THE number of people being diagnosed with dementia in the Hastings and Rother area has increased over the last year.
New figures newly released show that the number of sufferers locally is around 3,429 in 2011 compared to 3,399 the year before.
However, of that total, health experts estimate that less than half of people – only 41.7 per cent – have a suitable diagnosis for their condition.
This has gone up since 2010, but by less than two per cent, leading to calls from dementia charities and support groups for more attention to be paid to locals potentially suffering in silence.
The stats are for the area covered by Hastings and Rother Primary Care Trust but when widened out to embrace the entire south east of England, the study shows that there are more than 40,000 people living with dementia without receiving any of the benefits, drug treatments or support which accompany receiving a diagnosis.
And according to the Alzheimer’s Society, this delay in diagnosis can end up costing the taxpayer thousands of pounds because without the proper treatment sufferers are in need of far more support at home.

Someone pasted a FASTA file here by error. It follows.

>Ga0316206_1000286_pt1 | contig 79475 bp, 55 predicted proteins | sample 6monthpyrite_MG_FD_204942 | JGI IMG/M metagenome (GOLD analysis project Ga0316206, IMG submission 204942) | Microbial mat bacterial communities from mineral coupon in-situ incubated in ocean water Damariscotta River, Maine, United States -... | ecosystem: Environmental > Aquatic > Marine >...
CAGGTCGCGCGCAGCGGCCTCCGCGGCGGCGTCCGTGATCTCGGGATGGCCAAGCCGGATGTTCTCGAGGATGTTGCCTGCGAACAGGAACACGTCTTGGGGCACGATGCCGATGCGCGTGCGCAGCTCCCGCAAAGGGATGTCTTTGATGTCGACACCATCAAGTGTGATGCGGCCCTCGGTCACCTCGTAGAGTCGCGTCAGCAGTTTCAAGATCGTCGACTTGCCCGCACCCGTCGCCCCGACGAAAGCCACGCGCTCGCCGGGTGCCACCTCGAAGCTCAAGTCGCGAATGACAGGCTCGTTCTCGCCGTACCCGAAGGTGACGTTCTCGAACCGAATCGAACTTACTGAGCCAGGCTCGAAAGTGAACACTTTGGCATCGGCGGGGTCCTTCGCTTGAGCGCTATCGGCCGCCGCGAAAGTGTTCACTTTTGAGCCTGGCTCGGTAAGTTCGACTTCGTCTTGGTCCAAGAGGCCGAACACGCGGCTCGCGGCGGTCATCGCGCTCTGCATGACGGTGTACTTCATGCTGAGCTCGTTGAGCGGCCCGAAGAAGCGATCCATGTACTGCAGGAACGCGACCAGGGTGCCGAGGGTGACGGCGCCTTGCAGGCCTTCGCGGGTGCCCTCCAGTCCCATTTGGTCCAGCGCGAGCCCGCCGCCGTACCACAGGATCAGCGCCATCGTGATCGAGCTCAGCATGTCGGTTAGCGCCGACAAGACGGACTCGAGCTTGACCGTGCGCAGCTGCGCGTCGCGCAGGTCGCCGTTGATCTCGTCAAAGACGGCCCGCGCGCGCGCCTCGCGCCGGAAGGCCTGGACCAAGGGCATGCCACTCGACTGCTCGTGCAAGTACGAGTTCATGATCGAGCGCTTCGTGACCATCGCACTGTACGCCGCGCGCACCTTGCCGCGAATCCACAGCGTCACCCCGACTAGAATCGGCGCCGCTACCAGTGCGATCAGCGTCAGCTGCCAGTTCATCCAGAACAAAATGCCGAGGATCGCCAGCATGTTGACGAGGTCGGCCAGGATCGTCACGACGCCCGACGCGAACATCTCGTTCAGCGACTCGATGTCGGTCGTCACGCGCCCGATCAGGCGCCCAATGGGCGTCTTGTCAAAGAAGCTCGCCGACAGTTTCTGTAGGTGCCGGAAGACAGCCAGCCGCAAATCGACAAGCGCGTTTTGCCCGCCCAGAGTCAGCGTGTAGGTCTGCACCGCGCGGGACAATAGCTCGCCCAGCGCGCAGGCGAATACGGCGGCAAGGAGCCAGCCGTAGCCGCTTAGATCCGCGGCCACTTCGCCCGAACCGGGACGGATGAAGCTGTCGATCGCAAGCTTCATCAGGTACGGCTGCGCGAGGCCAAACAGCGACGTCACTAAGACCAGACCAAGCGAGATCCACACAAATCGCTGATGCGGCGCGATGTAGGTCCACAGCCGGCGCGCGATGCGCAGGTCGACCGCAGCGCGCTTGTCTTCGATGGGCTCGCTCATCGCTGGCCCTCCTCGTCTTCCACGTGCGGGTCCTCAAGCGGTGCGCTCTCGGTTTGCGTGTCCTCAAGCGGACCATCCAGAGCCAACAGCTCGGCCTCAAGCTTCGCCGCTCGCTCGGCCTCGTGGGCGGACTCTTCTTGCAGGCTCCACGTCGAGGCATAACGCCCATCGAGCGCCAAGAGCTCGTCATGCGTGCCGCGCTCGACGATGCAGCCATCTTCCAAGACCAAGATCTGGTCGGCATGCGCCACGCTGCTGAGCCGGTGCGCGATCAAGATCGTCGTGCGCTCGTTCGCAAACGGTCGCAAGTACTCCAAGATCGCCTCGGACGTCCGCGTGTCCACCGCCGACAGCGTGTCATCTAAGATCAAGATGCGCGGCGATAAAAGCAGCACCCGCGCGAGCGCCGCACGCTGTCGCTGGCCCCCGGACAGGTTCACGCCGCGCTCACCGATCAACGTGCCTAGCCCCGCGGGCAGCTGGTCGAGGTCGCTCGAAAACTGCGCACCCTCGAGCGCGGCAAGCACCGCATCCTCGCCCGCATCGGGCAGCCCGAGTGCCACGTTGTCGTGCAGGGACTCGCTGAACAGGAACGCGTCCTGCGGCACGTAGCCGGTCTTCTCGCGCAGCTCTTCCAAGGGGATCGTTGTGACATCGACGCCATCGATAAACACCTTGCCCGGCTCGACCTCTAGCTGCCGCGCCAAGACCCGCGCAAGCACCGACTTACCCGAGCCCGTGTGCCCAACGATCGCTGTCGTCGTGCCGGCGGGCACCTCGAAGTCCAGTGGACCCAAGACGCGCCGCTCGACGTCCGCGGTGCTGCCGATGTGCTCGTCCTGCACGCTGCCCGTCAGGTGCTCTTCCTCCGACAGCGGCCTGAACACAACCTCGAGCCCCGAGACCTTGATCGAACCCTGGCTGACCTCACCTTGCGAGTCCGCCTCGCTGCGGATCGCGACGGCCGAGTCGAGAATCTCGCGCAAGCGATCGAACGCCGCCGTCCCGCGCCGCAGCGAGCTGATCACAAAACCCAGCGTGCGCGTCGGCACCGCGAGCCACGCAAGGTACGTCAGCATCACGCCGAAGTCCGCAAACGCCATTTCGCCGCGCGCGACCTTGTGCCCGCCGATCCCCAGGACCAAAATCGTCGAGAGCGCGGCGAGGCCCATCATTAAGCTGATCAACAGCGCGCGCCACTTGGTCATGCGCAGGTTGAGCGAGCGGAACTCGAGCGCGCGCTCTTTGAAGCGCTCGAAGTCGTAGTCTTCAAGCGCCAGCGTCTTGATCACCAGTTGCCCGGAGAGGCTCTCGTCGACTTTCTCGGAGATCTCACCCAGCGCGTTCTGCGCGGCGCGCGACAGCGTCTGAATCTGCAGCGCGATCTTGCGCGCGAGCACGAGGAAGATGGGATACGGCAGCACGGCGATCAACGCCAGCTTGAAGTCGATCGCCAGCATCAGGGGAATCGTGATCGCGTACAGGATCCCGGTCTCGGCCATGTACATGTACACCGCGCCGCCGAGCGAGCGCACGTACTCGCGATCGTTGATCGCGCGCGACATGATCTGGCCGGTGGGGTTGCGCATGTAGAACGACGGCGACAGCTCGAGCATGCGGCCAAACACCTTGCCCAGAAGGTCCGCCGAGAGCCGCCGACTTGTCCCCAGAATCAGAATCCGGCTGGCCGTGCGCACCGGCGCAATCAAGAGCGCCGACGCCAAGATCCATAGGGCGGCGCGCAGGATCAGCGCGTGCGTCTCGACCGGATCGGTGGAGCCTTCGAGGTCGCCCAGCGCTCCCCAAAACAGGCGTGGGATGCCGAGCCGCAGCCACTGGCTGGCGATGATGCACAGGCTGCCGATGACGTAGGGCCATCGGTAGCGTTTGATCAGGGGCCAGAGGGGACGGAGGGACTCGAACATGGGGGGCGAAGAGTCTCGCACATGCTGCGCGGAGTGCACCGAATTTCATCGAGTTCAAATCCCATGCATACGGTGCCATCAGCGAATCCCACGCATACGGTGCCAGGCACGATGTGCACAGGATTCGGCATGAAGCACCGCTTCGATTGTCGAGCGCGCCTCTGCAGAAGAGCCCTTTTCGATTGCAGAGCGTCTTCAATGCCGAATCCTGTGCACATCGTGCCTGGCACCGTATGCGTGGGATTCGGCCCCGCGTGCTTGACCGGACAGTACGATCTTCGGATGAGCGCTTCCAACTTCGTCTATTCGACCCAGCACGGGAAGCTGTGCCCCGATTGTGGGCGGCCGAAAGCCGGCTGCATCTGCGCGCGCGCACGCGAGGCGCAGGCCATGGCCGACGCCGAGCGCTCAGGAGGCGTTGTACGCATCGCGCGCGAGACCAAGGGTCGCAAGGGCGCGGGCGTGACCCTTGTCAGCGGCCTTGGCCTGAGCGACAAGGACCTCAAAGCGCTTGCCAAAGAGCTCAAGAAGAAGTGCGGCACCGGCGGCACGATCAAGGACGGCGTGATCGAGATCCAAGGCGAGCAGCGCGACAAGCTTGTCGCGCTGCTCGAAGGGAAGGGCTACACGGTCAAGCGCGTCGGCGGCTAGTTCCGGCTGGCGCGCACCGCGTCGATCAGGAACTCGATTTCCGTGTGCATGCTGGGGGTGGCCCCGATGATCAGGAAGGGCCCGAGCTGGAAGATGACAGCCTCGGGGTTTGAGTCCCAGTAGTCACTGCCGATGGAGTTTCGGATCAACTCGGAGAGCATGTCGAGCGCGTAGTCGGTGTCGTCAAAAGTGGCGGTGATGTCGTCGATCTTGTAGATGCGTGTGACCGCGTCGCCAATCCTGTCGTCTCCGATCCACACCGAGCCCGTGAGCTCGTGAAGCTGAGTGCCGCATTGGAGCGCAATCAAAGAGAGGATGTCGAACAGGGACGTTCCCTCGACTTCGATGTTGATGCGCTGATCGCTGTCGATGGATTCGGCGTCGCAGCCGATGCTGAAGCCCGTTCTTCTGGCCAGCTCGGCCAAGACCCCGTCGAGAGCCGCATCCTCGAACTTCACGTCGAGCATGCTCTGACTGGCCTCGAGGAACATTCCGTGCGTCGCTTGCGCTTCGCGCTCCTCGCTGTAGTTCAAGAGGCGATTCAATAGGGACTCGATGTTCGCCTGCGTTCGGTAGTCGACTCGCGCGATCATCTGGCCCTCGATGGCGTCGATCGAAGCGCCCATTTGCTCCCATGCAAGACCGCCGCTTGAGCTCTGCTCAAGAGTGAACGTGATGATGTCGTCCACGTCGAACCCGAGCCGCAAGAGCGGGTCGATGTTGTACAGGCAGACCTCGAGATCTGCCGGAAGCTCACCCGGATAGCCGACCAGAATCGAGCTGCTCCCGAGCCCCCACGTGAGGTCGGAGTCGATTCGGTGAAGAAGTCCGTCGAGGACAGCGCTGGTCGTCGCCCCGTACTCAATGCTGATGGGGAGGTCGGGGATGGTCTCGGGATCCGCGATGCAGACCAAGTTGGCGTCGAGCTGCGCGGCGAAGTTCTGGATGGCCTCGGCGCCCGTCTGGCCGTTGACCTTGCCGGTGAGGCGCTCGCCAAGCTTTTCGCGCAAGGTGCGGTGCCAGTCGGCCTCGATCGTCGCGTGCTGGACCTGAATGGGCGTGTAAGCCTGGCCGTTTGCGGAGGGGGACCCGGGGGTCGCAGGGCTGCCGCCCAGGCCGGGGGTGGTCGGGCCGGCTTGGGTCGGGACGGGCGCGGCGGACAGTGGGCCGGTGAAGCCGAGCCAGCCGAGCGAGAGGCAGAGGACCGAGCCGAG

Chris Wyatt, area manager for the Alzheimer’s Society in the south east, said: “It’s shocking that well over half of people that are living with dementia still don’t have a diagnosis in the south east and so aren’t receiving the support, benefits and the medical treatments that are often available.
“We have seen an increase over the last year, but there is still a long way to go.
“Everyone is a little bit forgetful now and again, but when memory loss starts to interfere with your daily life it is important to get it checked out as soon as possible. The sooner people are diagnosed, the sooner they can get support and start planning for the future.”
He added that anyone concerned about memory problems should contact their GP immediately. Early indicators can include struggling to remember recent events despite being able to recall things that happened in the past, finding it difficult to follow conversations or programmes on TV or regularly forgetting the names of friends or everyday objects.